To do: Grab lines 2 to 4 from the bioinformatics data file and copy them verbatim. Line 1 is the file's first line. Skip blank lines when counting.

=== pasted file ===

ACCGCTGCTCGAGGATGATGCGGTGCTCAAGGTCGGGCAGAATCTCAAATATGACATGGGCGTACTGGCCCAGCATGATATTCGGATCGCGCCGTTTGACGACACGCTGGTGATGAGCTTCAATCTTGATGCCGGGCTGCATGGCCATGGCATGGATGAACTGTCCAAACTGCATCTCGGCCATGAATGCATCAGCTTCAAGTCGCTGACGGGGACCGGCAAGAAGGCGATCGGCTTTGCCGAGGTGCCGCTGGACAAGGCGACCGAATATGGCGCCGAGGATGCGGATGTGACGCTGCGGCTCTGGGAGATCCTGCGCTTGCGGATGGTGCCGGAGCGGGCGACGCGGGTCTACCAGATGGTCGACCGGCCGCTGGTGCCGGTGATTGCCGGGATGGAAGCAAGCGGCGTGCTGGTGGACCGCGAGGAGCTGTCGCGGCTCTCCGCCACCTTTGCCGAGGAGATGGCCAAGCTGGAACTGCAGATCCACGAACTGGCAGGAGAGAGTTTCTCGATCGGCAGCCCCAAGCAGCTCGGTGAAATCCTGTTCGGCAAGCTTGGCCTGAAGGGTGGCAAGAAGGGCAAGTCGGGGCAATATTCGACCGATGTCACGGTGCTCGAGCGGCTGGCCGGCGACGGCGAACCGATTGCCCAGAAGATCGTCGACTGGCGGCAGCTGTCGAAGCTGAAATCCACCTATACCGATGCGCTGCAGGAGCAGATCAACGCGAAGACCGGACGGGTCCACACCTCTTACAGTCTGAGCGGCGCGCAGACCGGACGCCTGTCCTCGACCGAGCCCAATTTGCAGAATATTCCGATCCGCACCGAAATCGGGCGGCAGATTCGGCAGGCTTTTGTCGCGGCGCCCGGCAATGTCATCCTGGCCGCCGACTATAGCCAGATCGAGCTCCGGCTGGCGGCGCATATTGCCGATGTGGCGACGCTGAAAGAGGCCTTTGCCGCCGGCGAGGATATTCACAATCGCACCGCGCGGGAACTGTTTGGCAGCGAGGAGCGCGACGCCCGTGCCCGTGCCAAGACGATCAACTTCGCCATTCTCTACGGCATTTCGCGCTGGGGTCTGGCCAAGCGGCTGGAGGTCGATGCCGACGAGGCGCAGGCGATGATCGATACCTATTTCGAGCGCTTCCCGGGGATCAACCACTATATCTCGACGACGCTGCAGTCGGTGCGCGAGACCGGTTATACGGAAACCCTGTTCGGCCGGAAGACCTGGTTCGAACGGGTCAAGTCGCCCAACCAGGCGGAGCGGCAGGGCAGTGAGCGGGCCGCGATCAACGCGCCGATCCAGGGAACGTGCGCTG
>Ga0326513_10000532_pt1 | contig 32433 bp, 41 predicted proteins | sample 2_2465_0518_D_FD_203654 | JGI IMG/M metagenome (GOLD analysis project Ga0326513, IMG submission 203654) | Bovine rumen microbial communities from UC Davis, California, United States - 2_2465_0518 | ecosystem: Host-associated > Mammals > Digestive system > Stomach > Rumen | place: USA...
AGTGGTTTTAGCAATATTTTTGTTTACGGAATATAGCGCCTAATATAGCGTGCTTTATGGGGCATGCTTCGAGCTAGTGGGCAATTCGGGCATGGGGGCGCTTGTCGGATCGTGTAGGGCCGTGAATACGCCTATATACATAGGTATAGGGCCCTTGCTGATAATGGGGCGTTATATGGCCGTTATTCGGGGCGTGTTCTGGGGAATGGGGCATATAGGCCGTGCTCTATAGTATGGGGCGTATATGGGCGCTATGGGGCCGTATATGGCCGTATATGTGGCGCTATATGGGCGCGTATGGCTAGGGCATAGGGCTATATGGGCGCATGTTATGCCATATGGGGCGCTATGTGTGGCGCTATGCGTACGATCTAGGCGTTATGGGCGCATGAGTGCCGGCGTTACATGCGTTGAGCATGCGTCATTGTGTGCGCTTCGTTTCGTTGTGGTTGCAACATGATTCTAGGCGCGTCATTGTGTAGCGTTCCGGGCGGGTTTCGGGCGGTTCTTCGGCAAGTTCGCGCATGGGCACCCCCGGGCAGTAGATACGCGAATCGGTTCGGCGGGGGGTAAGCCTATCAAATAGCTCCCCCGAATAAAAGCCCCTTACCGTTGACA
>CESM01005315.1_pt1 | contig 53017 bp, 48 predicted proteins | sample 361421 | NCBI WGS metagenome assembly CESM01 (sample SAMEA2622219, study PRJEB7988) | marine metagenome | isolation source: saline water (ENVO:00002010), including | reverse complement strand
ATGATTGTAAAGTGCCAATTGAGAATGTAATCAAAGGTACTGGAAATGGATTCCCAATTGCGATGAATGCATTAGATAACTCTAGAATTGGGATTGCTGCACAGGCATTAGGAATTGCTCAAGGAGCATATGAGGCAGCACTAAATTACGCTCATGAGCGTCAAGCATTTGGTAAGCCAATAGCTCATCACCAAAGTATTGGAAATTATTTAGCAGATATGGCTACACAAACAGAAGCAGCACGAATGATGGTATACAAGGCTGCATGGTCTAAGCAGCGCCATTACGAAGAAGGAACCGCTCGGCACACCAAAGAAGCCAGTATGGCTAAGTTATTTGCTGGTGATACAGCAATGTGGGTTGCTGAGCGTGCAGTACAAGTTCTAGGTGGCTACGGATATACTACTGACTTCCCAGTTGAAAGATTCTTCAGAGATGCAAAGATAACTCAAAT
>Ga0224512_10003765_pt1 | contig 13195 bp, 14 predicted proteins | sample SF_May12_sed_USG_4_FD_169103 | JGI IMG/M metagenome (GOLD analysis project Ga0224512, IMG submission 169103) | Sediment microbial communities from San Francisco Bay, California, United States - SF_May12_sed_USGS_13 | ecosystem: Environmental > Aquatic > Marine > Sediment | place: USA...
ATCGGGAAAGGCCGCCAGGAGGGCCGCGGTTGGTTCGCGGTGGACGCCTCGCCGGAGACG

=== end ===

>Ga0326513_10000532_pt1 | contig 32433 bp, 41 predicted proteins | sample 2_2465_0518_D_FD_203654 | JGI IMG/M metagenome (GOLD analysis project Ga0326513, IMG submission 203654) | Bovine rumen microbial communities from UC Davis, California, United States - 2_2465_0518 | ecosystem: Host-associated > Mammals > Digestive system > Stomach > Rumen | place: USA...
AGTGGTTTTAGCAATATTTTTGTTTACGGAATATAGCGCCTAATATAGCGTGCTTTATGGGGCATGCTTCGAGCTAGTGGGCAATTCGGGCATGGGGGCGCTTGTCGGATCGTGTAGGGCCGTGAATACGCCTATATACATAGGTATAGGGCCCTTGCTGATAATGGGGCGTTATATGGCCGTTATTCGGGGCGTGTTCTGGGGAATGGGGCATATAGGCCGTGCTCTATAGTATGGGGCGTATATGGGCGCTATGGGGCCGTATATGGCCGTATATGTGGCGCTATATGGGCGCGTATGGCTAGGGCATAGGGCTATATGGGCGCATGTTATGCCATATGGGGCGCTATGTGTGGCGCTATGCGTACGATCTAGGCGTTATGGGCGCATGAGTGCCGGCGTTACATGCGTTGAGCATGCGTCATTGTGTGCGCTTCGTTTCGTTGTGGTTGCAACATGATTCTAGGCGCGTCATTGTGTAGCGTTCCGGGCGGGTTTCGGGCGGTTCTTCGGCAAGTTCGCGCATGGGCACCCCCGGGCAGTAGATACGCGAATCGGTTCGGCGGGGGGTAAGCCTATCAAATAGCTCCCCCGAATAAAAGCCCCTTACCGTTGACA
>CESM01005315.1_pt1 | contig 53017 bp, 48 predicted proteins | sample 361421 | NCBI WGS metagenome assembly CESM01 (sample SAMEA2622219, study PRJEB7988) | marine metagenome | isolation source: saline water (ENVO:00002010), including | reverse complement strand